McINTYRE-CLERE: It is a much more balanced film than some press have stated, but it seems to have hit a sensitive nerve. We worked to get a cross section of voices, including politicians, scientists, farmers, shooters, kangaroo industry leaders and indigenous Australians. If the audience doubts the treatment of kangaroos or if people have strong opinions, we recommend they see the film to learn more and make up their own minds. There is very little open discussion in mainstream media of the population (levels), hygiene or cruelty surrounding our misuse of our wildlife.

SCREEN-SPACE: How are US audiences, who perhaps see the kangaroo as a more mythical, iconic creature, reacting to the film?

McINTYRE-CLERE: The film was very well received and got rave reviews from the press including The New York Times, Los Angeles Times, and Variety. The US audiences were shocked to learn how Australians treat their national icon. They have no idea that kangaroos are killed, often treated as pests instead of the wildlife they are and exported for pet food, human consumption and leather goods. Some states have very strict laws about the importation of wildlife so there was concern about this at government levels.

SCREEN-SPACE: Disregard for our iconic wildlife is not without precedent – koalas only exist is pockets of population due to deforestation. What action needs to be taken to ensure the best outcome for the kangaroo population?

McINTYRE-CLERE: Interestingly, the kangaroo is similar to the koala in its low slow breeding capacity, and kangaroo’s woodland and shrub land habitat has also been cleared since colonisation. We want Australians to be interested in the treatment and future of the kangaroos. We want them to notice when kangaroos are no longer in areas and be more critical and knowledgeable. We hope to initiate a robust, transparent, national conversation that brings together all concerned scientists, indigenous people, land owners, politicians, animal activists, citizens and give the kangaroo the respect it deserves as our national icon that has lived on this continent for 25 million years. (Pictured, above: Kate and husband/co-director, Mike McIntyre, with their star)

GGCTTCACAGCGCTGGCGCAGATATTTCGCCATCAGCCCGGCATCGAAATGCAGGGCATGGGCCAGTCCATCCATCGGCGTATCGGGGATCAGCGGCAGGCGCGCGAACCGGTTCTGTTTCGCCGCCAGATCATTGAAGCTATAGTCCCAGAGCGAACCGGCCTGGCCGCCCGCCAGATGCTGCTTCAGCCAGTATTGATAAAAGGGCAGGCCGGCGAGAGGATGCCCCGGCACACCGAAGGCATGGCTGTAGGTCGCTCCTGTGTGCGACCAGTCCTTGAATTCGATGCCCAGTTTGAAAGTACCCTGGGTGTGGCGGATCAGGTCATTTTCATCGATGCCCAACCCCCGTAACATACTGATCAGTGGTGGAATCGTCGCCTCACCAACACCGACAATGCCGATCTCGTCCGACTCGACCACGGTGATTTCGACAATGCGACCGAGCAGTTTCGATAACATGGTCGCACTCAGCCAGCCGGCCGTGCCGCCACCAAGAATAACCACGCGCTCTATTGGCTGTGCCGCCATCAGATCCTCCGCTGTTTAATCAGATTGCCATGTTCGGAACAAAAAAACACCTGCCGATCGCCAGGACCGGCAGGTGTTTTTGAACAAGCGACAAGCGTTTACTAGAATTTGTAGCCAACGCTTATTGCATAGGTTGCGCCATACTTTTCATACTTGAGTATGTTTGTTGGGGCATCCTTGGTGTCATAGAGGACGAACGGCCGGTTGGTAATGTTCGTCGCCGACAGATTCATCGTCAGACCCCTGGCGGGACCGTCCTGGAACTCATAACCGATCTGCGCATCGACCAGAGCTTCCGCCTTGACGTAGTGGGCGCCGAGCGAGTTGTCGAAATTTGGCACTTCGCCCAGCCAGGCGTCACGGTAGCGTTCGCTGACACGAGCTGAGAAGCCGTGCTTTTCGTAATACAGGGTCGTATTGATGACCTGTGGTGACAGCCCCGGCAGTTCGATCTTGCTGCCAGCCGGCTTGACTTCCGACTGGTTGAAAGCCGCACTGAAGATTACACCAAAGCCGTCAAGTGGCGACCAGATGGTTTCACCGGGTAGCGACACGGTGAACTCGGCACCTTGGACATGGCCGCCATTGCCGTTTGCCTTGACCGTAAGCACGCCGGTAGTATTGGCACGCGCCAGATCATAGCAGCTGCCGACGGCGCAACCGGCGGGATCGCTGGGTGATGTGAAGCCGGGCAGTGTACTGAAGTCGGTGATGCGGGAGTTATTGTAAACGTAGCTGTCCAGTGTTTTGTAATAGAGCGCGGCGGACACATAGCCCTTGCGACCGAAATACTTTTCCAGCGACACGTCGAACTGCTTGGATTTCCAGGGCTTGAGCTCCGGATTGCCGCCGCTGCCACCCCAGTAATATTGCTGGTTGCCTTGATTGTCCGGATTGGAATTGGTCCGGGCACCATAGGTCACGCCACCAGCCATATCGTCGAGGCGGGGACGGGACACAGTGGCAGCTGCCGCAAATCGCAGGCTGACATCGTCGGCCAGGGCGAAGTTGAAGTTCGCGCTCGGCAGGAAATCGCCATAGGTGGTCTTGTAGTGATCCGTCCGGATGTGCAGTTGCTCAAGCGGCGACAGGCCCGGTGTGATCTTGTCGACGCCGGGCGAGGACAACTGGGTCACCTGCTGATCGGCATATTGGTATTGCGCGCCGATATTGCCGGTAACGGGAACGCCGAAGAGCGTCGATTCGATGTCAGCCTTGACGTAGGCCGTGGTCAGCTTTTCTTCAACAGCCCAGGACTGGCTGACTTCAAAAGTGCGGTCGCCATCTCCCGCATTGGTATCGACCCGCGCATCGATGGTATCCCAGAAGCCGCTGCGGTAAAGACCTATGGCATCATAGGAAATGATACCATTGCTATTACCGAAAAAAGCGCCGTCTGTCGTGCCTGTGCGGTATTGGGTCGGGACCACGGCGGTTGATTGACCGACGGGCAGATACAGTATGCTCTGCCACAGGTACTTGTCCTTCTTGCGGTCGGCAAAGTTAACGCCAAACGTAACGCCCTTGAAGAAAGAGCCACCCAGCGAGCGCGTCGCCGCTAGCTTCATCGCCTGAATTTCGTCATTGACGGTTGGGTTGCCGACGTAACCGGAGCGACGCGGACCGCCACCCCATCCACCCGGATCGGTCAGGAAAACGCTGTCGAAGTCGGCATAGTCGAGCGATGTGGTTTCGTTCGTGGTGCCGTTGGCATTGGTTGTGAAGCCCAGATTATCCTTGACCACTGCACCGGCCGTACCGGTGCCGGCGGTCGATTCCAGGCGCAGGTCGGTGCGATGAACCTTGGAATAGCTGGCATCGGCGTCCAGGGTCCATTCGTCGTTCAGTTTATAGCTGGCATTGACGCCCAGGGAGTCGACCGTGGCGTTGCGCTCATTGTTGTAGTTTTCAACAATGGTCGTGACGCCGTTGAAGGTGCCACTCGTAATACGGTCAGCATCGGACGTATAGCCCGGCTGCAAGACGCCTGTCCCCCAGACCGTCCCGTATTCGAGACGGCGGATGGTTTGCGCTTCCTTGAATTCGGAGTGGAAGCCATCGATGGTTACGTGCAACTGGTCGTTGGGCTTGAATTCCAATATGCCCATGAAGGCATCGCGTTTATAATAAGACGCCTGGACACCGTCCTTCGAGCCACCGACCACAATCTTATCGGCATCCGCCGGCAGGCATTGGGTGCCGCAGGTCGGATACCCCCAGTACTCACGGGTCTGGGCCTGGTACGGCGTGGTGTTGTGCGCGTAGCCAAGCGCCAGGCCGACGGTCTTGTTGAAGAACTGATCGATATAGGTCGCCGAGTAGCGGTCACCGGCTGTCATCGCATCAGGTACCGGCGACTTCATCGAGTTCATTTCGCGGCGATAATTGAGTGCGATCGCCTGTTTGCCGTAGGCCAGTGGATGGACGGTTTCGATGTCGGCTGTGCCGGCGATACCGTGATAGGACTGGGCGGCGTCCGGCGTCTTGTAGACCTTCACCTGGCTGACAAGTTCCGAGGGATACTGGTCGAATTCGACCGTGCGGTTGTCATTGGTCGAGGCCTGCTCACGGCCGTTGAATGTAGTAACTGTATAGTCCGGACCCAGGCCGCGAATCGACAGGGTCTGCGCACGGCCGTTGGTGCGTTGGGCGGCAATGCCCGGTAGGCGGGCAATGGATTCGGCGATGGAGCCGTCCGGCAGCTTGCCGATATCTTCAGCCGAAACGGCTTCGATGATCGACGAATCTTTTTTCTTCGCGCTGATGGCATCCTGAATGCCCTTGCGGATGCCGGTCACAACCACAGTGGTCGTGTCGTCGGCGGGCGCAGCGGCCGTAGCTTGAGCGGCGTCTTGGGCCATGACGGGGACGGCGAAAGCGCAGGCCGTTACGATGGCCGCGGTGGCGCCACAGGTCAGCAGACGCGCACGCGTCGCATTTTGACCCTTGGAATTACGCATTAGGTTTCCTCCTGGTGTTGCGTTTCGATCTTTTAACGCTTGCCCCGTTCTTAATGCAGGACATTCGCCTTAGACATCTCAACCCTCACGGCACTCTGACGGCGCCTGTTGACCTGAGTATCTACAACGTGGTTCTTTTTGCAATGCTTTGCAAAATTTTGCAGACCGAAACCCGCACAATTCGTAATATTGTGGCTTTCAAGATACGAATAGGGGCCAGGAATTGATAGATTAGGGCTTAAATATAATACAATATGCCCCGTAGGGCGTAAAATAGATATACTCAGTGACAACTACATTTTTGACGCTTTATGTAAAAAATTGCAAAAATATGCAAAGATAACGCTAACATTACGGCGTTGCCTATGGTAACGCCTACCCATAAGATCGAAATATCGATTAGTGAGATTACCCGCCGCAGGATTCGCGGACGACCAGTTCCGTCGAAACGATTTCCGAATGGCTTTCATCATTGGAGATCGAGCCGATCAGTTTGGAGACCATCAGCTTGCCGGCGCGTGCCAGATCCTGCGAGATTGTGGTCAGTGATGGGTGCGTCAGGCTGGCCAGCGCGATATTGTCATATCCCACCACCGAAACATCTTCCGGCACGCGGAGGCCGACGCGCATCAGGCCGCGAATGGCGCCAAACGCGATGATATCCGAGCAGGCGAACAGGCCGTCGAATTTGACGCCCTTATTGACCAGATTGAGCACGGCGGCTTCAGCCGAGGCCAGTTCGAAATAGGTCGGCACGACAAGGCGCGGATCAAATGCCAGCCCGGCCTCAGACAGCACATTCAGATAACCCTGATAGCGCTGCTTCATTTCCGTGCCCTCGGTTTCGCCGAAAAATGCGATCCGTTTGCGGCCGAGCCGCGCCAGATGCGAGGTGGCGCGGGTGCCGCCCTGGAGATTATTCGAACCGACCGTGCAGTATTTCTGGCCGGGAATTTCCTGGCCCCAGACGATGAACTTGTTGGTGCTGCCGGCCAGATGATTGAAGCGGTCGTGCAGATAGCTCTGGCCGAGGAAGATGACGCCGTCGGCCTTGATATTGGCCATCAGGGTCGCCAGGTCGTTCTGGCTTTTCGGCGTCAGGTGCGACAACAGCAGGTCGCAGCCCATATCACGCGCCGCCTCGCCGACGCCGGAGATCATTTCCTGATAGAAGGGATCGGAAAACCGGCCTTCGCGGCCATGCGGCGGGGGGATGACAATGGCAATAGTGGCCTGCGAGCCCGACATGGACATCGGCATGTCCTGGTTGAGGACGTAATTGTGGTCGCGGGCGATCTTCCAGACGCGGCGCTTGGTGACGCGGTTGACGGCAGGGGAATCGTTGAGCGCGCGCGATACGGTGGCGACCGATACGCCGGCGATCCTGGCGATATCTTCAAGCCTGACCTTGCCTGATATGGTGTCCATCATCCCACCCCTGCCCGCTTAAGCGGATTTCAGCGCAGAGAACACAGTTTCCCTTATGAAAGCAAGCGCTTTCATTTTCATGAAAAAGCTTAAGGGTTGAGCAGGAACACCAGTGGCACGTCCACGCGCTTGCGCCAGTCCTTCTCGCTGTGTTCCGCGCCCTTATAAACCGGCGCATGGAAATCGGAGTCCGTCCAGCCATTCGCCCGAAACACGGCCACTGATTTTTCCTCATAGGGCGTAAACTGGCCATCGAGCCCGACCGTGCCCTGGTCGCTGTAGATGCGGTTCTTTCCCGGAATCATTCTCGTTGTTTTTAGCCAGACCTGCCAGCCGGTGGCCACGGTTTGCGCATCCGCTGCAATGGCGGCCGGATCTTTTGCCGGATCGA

SCREEN-SPACE: What might be the worst outcome?

McINTYRE-CLERE: Australia already has the highest loss of biodiversity in the world after Indonesia, and the highest rate of terrestrial mammal extinctions in the last few hundred years. Kangaroos are slow-growing, have low fecundity and high juvenile mortality.  Their habitat continues to be cleared and environment damaged, and industrial-scale killing has only got more efficient and organised since colonisation. When people see a mob of kangaroos in a video or image and don’t notice the rest of the landscape is completely empty, then perhaps that is the disturbing answer to this question. As filmmakers, we think the worst possible outcome is we sit on our hands and don’t do anything.

KANGAROO A LOVE/HATE STORY is in Australian cinemas now.